One of the most interesting aspects of the development of “Child Migrant Stories” has been the responses of different audiences. People of all ages, from six upwards, have responded emotionally to the personal narratives, but the films have also engaged people on a more informative and detached level through reference to historical and political context. Audiences, with few prompts, have also linked the historical aspects of migration, in such films as “Ugwmpiti” and “Passing Tides”, with the contemporary crisis of child migration.

“Passing Tides” screened in Linh’s Vietnamese restaurant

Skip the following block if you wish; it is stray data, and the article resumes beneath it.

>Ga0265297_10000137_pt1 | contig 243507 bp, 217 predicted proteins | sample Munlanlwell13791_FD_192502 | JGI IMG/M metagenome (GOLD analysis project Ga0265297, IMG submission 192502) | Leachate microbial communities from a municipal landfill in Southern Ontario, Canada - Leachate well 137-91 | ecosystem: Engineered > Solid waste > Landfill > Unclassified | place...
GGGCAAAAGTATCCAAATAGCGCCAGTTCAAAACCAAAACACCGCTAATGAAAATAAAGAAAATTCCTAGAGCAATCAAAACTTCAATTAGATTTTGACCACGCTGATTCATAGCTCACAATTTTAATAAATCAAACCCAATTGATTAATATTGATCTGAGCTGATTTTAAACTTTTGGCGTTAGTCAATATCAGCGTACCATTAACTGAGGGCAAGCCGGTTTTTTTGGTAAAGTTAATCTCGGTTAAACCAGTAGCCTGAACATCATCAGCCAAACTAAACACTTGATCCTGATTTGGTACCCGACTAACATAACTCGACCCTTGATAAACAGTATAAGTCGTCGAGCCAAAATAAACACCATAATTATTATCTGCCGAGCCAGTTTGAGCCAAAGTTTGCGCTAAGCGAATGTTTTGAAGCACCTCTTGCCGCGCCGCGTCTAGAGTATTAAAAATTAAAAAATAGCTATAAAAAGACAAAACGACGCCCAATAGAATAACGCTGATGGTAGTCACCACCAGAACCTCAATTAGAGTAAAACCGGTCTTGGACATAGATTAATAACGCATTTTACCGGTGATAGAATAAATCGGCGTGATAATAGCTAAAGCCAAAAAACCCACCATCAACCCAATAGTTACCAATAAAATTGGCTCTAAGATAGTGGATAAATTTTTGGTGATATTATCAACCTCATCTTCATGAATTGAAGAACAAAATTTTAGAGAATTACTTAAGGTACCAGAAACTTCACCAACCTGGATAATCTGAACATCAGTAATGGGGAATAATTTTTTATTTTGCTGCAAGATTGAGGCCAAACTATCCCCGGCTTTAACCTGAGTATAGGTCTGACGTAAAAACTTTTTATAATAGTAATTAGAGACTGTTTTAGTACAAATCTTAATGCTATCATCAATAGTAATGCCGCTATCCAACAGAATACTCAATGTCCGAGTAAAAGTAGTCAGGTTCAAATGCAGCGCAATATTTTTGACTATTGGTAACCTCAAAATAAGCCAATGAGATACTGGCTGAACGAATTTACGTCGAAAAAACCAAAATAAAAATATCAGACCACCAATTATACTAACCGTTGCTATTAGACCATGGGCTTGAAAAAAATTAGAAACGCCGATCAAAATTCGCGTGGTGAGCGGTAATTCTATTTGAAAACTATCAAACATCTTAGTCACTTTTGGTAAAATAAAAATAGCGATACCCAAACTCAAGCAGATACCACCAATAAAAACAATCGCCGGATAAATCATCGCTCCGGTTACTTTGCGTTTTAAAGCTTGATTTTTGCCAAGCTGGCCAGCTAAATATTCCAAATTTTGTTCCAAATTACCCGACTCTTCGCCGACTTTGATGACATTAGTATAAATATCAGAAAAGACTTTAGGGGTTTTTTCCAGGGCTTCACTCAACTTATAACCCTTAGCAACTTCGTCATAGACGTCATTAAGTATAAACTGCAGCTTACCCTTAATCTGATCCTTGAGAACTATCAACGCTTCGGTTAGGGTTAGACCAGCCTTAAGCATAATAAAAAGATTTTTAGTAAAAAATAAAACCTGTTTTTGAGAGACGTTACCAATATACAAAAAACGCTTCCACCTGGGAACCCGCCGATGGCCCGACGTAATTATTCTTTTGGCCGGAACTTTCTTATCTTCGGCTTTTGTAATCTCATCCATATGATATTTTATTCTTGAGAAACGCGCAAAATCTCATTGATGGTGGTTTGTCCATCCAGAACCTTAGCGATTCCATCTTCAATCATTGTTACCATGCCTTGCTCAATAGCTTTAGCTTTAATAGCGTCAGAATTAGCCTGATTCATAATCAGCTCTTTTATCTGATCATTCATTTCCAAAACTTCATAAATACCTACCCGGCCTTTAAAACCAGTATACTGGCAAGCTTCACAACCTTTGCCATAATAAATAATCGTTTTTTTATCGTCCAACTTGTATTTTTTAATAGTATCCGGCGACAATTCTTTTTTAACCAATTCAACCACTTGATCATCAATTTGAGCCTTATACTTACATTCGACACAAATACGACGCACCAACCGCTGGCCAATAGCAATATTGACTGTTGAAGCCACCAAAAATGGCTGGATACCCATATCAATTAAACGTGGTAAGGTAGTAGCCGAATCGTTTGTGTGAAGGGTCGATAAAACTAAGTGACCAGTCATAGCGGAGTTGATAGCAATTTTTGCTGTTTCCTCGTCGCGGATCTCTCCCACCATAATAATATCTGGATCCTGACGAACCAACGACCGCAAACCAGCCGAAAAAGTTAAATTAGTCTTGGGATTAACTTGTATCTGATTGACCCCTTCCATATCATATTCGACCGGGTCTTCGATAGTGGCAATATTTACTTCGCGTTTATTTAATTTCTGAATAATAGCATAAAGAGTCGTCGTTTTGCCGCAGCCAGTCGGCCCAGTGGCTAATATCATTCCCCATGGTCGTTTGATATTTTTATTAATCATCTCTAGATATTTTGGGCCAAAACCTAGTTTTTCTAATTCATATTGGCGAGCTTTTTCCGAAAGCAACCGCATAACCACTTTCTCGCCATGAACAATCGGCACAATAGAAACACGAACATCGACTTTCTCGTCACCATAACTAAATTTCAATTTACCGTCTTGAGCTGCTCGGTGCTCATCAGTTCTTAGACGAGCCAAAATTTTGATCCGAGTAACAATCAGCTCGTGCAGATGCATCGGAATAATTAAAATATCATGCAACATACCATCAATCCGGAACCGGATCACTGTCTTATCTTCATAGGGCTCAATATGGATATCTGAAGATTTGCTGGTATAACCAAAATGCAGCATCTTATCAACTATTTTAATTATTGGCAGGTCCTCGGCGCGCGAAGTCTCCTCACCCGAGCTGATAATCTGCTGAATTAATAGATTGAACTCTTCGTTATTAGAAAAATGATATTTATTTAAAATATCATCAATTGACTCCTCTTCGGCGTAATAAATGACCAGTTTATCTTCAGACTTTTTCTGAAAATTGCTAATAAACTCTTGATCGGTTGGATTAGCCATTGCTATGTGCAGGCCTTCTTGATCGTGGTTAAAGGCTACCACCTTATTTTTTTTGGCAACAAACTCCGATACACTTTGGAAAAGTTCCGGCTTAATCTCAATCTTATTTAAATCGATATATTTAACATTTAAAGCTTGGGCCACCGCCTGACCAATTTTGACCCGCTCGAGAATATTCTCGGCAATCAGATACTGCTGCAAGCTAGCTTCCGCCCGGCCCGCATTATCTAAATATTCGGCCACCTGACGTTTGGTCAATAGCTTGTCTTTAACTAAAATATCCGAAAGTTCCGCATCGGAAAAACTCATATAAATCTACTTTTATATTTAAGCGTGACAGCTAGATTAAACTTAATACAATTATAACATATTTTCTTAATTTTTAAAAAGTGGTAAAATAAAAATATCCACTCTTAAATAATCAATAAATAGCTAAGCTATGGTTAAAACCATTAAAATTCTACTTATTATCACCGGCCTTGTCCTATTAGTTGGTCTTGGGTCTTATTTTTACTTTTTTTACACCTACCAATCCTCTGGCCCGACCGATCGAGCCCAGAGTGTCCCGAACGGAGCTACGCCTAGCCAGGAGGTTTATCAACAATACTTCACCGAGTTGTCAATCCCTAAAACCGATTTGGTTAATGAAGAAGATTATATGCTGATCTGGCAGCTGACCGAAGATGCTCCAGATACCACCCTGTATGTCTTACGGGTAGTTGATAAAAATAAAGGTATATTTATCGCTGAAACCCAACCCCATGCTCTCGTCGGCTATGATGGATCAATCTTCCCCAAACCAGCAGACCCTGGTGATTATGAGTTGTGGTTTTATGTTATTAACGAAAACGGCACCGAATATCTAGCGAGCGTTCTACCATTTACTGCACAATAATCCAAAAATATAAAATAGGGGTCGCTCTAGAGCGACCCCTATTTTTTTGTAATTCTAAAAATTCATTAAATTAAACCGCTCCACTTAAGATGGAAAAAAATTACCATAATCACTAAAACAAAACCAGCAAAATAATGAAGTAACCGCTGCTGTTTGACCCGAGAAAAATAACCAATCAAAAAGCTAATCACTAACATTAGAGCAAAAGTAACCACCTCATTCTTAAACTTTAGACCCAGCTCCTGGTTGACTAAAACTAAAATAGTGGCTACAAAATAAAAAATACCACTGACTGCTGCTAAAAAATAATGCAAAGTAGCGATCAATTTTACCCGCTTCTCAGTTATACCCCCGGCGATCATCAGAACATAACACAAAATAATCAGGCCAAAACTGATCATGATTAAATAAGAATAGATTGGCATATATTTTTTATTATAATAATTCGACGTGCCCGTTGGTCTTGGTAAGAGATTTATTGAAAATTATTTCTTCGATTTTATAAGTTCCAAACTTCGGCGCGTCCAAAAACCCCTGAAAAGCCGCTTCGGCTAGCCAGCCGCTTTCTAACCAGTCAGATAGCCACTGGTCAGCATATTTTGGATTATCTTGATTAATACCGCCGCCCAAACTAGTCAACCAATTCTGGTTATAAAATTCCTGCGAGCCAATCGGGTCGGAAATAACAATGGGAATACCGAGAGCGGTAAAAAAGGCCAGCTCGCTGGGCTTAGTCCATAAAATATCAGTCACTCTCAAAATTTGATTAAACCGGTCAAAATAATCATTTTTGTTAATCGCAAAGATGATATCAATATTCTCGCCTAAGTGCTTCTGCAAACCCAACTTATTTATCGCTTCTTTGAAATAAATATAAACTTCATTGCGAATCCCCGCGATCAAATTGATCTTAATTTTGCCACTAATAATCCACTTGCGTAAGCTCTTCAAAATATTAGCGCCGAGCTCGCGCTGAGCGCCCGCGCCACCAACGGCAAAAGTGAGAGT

For three years, Hackney Museum has used the films and related material for their Refugee Week schools programme. One 11-year-old child wrote of the session, ‘We’re happily living our lives with our Playstations and mobile phones. I’ve got everything handed to me on a plate, but not everyone has that and it’s important to remember that’. A year 6 teacher remarked, ‘The workshop at the museum helps them to see the “refugee” as a person with a story and not a number, statistic or news story’. Hackney Museum staff found that the introductory film, in particular, resonated with children’s lives: ‘Children have been able to compare the stories on the screen to their own family’s journey, and have been so excited to see places they recognise on the big screen’. At the beginning of the workshop the children had written in faint pen what they knew about refugees. At the end they wrote in darker pen what they had learnt.